A PYMNTS Company

UK: PM gives CMA new powers to fine firms that exploit consumer loyalty

 |  June 18, 2019

According to the Financial Times, the Competition and Markets Authority (CMA) will be given “judge and jury” powers to impose fines on companies that overcharge or mislead customers, Prime Minister Theresa May announced on Tuesday, June 18.

The government confirmed it will consult on giving the CMA new powers to decide itself whether consumer law has been broken, without having to go through the courts as is currently the case. New powers would enable the CMA to intervene earlier and more quickly to tackle these failings and would include being able to directly impose fines on firms for poor business behavior.

This will act as a powerful deterrent to firms that are harming consumers with misleading claims, unfair terms and conditions and hard-to-exit contracts – practices that are central to many “subscription traps.” These measures aim to ensure subscriptions are as easy to exit as they are to enter. It will also help the CMA tackle bad practices in other consumer markets like secondary ticketing and unfair terms for care home residents.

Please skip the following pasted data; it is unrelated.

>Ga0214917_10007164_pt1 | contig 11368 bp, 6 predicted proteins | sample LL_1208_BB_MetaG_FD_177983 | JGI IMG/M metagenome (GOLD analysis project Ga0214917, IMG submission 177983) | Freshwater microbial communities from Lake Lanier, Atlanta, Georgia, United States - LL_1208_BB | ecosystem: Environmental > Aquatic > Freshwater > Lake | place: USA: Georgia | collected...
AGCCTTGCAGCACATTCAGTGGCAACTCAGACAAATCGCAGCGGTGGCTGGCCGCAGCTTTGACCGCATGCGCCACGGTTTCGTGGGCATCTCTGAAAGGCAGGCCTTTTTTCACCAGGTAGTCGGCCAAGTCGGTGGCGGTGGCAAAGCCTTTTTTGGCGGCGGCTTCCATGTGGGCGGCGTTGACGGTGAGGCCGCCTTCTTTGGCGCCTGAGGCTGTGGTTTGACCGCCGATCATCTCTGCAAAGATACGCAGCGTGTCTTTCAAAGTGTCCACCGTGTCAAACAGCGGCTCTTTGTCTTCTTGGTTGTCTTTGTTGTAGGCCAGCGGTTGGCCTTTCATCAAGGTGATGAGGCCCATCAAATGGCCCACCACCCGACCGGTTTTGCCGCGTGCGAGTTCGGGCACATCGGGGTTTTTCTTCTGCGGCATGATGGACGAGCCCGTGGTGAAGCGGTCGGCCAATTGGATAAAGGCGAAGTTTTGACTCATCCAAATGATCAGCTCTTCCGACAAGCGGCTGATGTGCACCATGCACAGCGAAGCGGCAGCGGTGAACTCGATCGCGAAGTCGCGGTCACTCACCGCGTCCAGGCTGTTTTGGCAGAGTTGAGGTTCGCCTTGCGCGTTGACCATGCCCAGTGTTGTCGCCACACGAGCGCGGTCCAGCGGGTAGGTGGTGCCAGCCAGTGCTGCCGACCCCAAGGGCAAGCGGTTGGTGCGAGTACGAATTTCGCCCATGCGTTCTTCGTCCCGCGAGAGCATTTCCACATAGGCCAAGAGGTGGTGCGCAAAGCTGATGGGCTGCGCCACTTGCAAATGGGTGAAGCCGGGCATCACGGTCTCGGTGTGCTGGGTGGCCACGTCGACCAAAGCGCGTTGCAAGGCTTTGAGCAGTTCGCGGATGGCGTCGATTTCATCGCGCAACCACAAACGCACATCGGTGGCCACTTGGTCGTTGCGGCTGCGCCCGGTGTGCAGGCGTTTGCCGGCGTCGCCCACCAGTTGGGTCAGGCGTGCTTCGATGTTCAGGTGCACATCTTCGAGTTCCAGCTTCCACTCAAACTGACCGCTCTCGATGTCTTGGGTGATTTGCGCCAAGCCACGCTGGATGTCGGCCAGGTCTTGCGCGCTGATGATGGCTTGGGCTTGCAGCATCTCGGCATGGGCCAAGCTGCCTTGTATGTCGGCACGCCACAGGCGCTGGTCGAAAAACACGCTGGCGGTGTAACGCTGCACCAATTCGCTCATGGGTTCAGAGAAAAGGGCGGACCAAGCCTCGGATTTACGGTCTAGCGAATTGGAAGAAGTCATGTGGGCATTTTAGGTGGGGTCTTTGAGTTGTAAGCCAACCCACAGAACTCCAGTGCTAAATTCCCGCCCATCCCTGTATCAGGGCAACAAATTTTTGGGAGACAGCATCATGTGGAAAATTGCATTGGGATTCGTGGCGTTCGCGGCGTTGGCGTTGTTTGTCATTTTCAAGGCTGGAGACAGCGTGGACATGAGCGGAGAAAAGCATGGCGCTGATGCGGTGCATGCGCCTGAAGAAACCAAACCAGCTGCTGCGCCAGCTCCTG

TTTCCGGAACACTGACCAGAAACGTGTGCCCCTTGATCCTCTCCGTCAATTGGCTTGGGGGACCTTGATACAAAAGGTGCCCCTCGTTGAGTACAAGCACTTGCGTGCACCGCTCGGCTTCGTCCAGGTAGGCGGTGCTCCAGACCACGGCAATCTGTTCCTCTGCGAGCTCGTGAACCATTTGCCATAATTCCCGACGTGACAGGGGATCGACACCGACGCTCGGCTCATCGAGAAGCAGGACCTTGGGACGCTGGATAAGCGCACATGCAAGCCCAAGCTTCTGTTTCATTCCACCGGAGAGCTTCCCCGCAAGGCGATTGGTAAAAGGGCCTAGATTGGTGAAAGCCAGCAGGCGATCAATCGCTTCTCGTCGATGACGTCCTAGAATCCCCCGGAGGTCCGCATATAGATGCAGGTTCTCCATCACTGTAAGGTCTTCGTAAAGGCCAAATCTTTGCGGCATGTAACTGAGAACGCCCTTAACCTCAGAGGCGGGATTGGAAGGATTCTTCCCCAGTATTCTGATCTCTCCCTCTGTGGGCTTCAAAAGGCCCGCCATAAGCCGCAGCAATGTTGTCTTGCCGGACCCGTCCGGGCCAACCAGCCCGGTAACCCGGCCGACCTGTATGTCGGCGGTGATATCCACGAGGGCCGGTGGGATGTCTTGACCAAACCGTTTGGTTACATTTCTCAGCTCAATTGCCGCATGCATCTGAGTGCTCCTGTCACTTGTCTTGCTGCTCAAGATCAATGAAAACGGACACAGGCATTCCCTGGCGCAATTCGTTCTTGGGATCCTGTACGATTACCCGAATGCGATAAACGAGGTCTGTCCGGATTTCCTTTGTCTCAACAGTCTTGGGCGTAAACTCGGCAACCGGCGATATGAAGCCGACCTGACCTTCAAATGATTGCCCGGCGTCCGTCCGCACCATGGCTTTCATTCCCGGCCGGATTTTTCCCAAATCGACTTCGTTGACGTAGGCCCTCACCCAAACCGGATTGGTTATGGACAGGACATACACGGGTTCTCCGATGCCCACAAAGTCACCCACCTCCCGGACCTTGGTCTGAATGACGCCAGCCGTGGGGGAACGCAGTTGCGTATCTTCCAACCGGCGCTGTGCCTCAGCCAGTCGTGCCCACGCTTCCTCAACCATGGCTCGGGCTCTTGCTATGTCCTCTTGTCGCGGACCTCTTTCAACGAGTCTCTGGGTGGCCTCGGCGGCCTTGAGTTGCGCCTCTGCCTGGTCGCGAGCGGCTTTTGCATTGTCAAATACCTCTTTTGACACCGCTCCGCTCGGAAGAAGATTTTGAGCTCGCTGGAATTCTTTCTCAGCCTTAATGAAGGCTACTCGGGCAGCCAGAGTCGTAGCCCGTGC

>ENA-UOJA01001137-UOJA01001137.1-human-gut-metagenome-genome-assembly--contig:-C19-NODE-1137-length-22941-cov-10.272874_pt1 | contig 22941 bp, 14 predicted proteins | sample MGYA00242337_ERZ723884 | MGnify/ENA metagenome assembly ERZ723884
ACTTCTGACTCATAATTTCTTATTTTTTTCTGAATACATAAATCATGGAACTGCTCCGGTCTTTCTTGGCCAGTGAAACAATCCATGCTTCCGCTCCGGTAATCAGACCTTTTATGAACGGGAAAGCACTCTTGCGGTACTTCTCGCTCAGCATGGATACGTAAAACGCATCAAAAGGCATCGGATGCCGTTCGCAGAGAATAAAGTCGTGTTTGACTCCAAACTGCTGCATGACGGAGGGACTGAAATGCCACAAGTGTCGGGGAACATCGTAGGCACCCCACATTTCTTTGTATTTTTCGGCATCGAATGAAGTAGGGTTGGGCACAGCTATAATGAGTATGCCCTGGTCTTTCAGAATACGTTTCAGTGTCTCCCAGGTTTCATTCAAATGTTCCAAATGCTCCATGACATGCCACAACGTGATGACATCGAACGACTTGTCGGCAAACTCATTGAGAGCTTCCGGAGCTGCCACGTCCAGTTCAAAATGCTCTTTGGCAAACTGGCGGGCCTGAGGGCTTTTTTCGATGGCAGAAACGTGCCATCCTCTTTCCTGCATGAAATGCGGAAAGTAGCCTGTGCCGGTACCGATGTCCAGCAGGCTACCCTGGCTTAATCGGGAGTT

May’s move comes after a so-called super complaint by Citizens Advice which alleged that banks, insurers, and telecoms companies were exploiting customer loyalty.

The charity network complained last year that consumers were collectively being ripped off by more than £4 billion (US$5 billion) a year for staying loyal to their providers in five areas: broadband, mobile, home insurance, mortgages, and savings.

Loyal customers were each paying a penalty of almost £900 (US$1,129.49) a year that is avoided by consumers who switch between providers to secure discounts, claimed Citizens Advice. Mrs May said many big companies had been “getting away with harmful trading practices” for far too long. “It is high time this came to an end and . . . we are confirming our intention to give much stronger powers to the CMA, to strengthen the sanctions available and to give customers the protection they deserve against firms who want to rip them off,” she added.

Want more news? Subscribe to CPI’s free daily newsletter for more headlines and updates on antitrust developments around the world.